5. Remove the paper backing from the fusible web. If you have problems getting the paper off, use a pin to score the paper, then start peeling from the score. This is much easier than trying to start at the edge of the fabric. 6. With one piece of fabric right-side up, center the heart applique on the 9 inch square. 7. Follow the fusible web manufacturer's instructions and press the applique heart to the 9 inch square of fabric.

    8. Create a sandwich of layers including the back fabric wrong-side up, both layers of batting (only one layer of batting is shown here, but 2 were used), and the top fabric with the heart right side up.

    9. To hold the sandwich together, use a blanket stitch along the edge of the heart. The length and width of blanket stitch you use is a personal choice. I used 3.0 width and 2.5 length. The fusible web will keep your fabric from fraying when washed. 10. This is how it will look on the back side when you are finished. 11. Square up your potholder to an 8 inch square (with the heart centered) using a ruler and rotary cutter.

    Binding If you have one, use your favorite quilt binding technique to finish the edges. The following instructions detail the technique I use. 1. Cut a strip of the binding fabric 2 ½” wide by the width (selvage edge to selvage edge) of the fabric.

    2. Line up the long edges, fold in half and press. 3. Start at the corner where you want the hanging loop to be. With the back side of the potholder facing up, line up the cut edges of the binding fabric with the sandwich edge. Set the needle in the center of the presser foot. Line up the edge of the presser foot with the fabric sandwich edge. Using a slightly long stitch length (about 3.0 stitch length and a Jeans size 14 needle because there are 6 layers when using 2 layers of batting), start sewing from the back edge of the sandwich along the first edge. BUT..... 4. Stop sewing at the width of your seam allowance from the end of the corner. Pivot fabric 45 degrees and sew off the corner of the fabric. Cut the threads. 5. Fold the binding away from the sandwich, forming a 45 degree angle. 6. Fold the binding back down, lining up the raw edges of the binding with the raw edges of the next side of the sandwich. The fold in the corner should be even with the edge that you just sewed. Align the binding and sandwich edges with the presser foot edge and start sewing from the back edge of the sandwich along the second edge. Continue this technique on the remaining sides. 7. When you get to the corner where you started, move the folded edge of the first sewn run of binding fabric out of the way so it won't get caught by the needle. Stitch up to, but not over, the line of stitching on the first sewn binding strip. No new stitching should touch the fabric of the first sewn run. 8. Measure out a 6 inch tail and cut off the excess binding fabric. 9. On all 4 sides, fold the binding strip to the front of your potholder, covering the stitching you created when you sewed from the back side. 10. Starting with the first side sewn, pin the binding fabric to the front along the long edges, mitering the corners as you go. 11. If done correctly, the 6 inch tail on the last side should cover the raw end of the binding sewn to the first side. 12. Fold the long raw edges of the tail inward toward the long folded edge of the binding so that the width of the tail matches the width of the binding sewn to the edges of the sandwich. If necessary, pin the tail to hold the folds. 13. Starting at the end of the of 6 inch tail and using a zig-zag stitch or a straight stitch, sew towards the potholder. I used a zig-zag stitch on the tail and changed to a straight stitch when I got to the potholder. Top stitch (or edge stitch if you prefer) near the folded edge of the binding all around the square.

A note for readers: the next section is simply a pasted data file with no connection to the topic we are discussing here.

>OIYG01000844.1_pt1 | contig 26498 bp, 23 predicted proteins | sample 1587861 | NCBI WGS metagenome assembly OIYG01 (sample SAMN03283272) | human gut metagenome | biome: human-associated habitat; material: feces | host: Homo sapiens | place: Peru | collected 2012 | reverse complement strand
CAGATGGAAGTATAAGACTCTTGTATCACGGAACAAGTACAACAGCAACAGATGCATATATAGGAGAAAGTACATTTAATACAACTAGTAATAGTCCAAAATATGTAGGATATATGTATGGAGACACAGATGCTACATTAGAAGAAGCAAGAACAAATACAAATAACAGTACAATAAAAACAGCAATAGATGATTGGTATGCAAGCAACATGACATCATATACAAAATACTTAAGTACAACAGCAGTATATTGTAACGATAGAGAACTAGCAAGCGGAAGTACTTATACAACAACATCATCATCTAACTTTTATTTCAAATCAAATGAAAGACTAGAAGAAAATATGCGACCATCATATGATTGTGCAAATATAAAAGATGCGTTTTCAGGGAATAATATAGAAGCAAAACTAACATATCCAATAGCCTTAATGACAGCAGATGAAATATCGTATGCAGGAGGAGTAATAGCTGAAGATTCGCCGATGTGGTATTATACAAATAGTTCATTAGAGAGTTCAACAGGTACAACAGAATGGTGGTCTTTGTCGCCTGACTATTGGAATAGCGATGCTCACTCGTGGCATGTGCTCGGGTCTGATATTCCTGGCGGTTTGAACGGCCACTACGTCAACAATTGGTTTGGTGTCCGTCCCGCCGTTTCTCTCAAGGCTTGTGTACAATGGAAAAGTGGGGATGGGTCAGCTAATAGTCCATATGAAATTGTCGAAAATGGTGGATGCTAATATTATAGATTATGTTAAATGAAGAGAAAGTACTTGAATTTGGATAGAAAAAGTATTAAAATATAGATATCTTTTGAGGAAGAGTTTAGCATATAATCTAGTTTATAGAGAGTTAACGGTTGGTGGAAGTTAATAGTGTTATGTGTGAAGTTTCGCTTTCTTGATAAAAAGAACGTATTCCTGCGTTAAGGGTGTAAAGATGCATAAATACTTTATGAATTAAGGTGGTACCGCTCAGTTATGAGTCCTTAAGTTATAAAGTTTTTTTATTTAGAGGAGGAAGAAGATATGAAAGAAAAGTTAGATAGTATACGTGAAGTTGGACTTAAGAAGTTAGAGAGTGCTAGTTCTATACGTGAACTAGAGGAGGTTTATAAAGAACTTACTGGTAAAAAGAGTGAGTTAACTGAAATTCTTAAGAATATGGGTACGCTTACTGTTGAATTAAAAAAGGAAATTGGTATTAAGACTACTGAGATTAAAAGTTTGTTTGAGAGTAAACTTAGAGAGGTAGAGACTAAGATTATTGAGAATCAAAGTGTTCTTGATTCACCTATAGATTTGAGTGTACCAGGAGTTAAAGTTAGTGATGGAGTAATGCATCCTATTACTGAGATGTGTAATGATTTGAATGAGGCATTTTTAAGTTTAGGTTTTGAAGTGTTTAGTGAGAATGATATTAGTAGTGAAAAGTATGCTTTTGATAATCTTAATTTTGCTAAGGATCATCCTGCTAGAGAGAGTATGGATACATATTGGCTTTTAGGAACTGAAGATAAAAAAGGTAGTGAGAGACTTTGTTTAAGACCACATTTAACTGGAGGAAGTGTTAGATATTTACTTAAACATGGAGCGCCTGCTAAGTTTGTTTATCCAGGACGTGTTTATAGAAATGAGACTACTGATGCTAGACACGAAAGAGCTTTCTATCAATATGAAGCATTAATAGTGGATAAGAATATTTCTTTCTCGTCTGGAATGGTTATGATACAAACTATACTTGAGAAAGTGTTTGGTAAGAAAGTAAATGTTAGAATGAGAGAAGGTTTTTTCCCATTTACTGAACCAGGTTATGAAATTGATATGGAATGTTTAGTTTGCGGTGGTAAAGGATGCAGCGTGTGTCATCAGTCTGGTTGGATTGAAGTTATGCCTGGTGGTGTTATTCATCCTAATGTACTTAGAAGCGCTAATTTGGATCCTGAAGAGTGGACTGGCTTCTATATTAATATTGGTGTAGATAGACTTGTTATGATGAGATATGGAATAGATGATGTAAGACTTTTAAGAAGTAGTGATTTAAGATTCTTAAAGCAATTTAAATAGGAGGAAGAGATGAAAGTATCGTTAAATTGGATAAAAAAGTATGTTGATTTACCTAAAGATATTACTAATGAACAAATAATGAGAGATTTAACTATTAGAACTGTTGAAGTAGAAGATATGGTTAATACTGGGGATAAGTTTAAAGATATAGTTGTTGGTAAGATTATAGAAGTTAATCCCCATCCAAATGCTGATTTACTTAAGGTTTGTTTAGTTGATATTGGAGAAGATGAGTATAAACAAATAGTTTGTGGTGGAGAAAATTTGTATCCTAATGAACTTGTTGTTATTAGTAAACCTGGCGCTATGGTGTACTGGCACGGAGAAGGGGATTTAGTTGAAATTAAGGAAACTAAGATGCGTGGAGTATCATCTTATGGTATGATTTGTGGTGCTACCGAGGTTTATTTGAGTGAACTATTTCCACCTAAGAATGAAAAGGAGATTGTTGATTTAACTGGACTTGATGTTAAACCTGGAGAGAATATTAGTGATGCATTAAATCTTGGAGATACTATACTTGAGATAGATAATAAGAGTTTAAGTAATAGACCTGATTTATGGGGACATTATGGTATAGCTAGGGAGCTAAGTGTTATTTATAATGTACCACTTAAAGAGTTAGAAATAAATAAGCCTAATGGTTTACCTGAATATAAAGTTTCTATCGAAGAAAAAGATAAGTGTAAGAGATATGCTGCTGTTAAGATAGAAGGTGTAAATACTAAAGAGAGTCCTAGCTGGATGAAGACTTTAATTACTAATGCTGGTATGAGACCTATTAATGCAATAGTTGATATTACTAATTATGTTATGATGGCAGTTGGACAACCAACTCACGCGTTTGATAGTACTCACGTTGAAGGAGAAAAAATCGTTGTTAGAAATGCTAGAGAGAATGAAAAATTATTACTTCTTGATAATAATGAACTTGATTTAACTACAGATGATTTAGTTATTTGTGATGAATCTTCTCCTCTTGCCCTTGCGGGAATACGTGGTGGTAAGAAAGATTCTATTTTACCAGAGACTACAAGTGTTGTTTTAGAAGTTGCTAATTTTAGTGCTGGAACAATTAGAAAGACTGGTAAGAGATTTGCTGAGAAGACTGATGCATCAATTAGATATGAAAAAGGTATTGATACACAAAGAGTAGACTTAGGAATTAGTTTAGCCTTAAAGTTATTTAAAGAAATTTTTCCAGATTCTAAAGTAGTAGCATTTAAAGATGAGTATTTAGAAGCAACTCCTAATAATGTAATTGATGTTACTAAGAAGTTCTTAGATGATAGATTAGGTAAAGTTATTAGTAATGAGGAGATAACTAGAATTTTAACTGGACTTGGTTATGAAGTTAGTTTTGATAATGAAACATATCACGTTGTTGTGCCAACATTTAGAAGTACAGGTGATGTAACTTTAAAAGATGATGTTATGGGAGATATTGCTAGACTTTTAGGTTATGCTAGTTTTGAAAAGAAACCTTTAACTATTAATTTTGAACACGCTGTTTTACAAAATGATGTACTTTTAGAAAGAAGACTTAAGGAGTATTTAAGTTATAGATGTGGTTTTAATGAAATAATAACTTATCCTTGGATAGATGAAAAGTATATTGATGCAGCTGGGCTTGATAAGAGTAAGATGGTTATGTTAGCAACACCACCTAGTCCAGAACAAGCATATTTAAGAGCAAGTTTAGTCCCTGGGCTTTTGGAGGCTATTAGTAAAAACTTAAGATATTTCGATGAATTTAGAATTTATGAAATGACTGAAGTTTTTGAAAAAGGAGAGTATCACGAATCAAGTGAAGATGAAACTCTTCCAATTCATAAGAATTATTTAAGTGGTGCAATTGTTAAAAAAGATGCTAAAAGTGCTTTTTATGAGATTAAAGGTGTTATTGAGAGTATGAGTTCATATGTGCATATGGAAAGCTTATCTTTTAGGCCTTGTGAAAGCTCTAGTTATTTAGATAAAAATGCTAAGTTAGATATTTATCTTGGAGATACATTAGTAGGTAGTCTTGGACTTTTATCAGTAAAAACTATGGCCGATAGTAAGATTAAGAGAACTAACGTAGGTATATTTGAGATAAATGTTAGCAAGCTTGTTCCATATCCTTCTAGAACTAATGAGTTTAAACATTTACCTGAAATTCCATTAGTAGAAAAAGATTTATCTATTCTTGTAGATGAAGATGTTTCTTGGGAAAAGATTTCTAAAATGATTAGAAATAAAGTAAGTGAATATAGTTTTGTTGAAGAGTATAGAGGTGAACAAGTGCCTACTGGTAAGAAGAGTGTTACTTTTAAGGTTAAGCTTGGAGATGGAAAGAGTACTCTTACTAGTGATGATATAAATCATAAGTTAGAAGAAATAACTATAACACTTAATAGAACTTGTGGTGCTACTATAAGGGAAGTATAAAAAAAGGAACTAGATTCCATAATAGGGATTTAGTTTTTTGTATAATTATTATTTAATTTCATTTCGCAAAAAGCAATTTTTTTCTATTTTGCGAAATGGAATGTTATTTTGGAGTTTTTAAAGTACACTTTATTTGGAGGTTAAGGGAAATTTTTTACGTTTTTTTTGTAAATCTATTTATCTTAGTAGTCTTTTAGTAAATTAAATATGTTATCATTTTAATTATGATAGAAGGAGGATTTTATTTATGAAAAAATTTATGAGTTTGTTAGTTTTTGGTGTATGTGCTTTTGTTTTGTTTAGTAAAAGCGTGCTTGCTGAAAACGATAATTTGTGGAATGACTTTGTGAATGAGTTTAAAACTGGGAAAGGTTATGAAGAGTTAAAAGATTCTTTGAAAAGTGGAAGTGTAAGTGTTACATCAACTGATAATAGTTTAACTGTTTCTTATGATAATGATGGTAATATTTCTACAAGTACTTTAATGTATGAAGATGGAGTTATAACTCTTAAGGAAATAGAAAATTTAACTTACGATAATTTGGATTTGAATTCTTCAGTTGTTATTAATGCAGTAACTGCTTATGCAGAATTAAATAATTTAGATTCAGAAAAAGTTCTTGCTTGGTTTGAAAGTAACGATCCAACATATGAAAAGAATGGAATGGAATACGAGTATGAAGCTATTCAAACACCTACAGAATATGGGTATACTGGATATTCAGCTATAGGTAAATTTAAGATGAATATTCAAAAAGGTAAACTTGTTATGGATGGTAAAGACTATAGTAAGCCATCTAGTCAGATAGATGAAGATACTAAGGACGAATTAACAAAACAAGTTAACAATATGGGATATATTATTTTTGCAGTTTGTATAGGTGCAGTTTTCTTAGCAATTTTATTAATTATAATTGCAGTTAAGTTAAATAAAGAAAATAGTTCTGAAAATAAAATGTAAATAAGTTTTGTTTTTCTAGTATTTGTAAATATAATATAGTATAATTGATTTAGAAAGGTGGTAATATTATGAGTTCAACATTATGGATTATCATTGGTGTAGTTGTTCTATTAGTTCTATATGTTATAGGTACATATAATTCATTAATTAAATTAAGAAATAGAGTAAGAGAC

14. When you near a corner, slow down and leave the needle in a down position at the miter fold. Pivot the potholder 90 degrees and stitch towards the next corner. Continue stitching all the way around the potholder.

    15. To form the loop, fold the 6 inch tail over to the back. Adjust the loop to the size that you want and figure out how much, if any, of the tail to cut off.  You need to allow for a fold at the end to conceal the raw end and some overlap along the side where you will tack down the loop end.

    16. If your machine has a stitch for sewing on buttons, you can use it to make a great bar tack. Otherwise, set your machine to do a wide zig-zag stitch with 0 stitch length.